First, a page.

Moving from the Method of Meeting to the Mess of Meeting

By Susan Lawrence

Encouragement for anyone who sometimes finds church a troubling place.

If we insist on avoiding the messiness, we may miss the greatest blessing.

Let us think about each other and help each other to show love and do good deeds. You should not stay away from the church meetings, as some are doing, but you should meet together and encourage each other. Do this even more as you see the day coming. If we decide to go on sinning after we have learned the truth, there is no longer any sacrifice for sins (Hebrews 10:24-26*).

Encouraging each other brings warm feelings, and so does helping each other to show love and do good. Of course, we want our churches to be filled with encouragement, love, and good deeds. We always anticipate meeting together, because who wouldn’t want to be surrounded by a bunch of encouraging, loving do-gooders?

05_LawrenceJNYet that’s not always our experience when we walk into the church.

• “It’s such an oppressive place. Can’t you feel it? I can hardly worship because there’s a heavy unhappiness in our church.”

• “I really want to stay here, but if some changes aren’t made before long, I don’t think I can handle it any longer. Seriously. The leaders just need to get a grip on things or get out of the way.”

• “I’m not leaving the church . . . just this church. I’m not getting fed. It’s not really my style. I don’t feel I’m being used well here, and I want to give my best to God. I’m pretty sure he doesn’t want me to stay here.”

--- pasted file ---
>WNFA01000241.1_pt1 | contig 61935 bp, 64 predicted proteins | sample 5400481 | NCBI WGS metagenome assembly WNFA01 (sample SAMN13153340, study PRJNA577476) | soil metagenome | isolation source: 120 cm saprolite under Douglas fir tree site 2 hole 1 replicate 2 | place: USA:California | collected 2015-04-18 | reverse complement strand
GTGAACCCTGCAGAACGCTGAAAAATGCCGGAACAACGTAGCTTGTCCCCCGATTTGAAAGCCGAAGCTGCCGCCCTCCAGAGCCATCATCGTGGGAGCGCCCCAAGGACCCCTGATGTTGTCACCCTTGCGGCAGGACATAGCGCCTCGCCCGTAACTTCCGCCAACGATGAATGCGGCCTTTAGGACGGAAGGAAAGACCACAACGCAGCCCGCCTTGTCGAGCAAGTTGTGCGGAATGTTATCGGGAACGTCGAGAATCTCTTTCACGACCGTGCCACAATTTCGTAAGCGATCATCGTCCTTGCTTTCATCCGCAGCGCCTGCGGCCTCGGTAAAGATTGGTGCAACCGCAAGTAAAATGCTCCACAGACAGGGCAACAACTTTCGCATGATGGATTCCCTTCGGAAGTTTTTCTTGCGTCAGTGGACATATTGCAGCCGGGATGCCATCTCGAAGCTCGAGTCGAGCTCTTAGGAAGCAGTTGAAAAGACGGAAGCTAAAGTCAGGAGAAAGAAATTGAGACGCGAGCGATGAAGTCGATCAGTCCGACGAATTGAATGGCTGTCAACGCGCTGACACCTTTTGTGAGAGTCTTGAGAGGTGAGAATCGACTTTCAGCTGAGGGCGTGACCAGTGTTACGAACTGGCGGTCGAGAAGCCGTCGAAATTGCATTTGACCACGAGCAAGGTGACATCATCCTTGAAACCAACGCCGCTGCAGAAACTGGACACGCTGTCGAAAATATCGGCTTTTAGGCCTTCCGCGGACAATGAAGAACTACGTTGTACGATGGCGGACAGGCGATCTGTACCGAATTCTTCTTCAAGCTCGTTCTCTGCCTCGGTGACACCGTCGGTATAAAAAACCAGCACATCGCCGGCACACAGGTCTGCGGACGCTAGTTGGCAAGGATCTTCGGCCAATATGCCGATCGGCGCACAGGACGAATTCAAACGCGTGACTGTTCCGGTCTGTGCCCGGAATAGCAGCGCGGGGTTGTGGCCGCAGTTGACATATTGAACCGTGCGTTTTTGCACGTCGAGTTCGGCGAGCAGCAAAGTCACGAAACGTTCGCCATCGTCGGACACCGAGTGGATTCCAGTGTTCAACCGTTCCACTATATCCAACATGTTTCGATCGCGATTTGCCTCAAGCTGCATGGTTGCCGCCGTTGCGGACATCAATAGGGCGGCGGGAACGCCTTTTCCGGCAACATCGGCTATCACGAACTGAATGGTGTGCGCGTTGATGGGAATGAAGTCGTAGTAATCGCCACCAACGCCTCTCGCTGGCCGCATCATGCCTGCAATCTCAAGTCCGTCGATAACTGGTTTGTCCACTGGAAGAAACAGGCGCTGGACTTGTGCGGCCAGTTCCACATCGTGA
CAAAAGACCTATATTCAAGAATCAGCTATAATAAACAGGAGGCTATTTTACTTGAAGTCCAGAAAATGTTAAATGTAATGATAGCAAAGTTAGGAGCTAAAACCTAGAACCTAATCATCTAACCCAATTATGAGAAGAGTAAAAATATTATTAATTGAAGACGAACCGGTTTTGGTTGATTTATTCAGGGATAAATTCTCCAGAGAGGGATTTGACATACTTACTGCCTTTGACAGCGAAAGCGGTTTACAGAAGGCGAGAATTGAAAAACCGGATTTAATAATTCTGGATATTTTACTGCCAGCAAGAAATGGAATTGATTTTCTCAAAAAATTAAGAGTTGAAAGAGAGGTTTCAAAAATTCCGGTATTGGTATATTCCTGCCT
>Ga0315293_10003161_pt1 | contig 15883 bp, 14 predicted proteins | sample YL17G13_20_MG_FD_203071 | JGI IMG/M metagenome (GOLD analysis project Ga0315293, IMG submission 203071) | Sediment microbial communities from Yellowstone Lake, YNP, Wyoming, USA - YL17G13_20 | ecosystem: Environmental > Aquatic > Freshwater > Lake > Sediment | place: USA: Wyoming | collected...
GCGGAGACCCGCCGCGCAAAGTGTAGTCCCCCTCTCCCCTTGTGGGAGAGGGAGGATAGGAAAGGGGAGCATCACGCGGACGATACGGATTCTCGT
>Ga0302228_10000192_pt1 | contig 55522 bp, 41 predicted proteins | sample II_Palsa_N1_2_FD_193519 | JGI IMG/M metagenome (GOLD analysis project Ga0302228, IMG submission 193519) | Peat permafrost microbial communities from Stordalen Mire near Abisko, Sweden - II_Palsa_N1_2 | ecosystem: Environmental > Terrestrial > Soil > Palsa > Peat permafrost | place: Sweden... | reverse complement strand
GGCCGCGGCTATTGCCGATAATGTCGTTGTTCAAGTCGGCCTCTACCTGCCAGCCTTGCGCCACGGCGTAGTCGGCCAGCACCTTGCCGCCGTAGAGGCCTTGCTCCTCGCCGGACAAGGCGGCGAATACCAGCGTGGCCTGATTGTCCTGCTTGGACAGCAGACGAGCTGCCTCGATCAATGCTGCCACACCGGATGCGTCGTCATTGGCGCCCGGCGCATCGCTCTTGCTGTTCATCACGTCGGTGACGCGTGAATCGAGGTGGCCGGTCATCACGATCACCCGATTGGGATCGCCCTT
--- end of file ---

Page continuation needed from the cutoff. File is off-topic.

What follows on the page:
But look again at that passage from Hebrews. There’s not a single reference to I, me, or mine. Encouraging each other requires each other. Helping each other requires each other. Showing love and doing good deeds require each other. Meeting together? Yes, together requires more than yourself.

Together or Alongside?

Meeting together isn’t about fulfilling a weekly requirement to attend a worship service. It’s about worshipping . . . and the object of that worship is God, not you. When you make it about yourself—your schedule, comfort, preference, availability, experience, feelings—worship of God is eclipsed by worship of self.

You might be with others in the same place at the same time, but you’re not really meeting together; you’re meeting alongside. Meeting together requires like-mindedness. Not uniformity, but unity. When we come together focused on God, we share the core of our hearts, and we honor God as individuals with the unity of togetherness.

We often focus on the method of meeting together. If the method isn’t polished, we don’t feel the need to stay. If the method isn’t what we prefer, we don’t feel the need to stay. And perhaps we’re not supposed to stay in every church situation, but God doesn’t intend for us to excuse ourselves from meeting together because of the messiness of meeting together. In fact, the messiness is often the greatest blessing of meeting together.

Finding the Blessing in the Mess

When we deal with conflict in biblical ways, we don’t let the ease of peacemaking replace the effort of peacemaking. We don’t walk away because of our assumptions or comfort. We don’t avoid topics or people because we’re concerned about conflict. We embrace conflict—as long as it honors God. We acknowledge the togetherness of God’s people is messy, but we’d rather wrestle through the muck and mire with them than anyone else.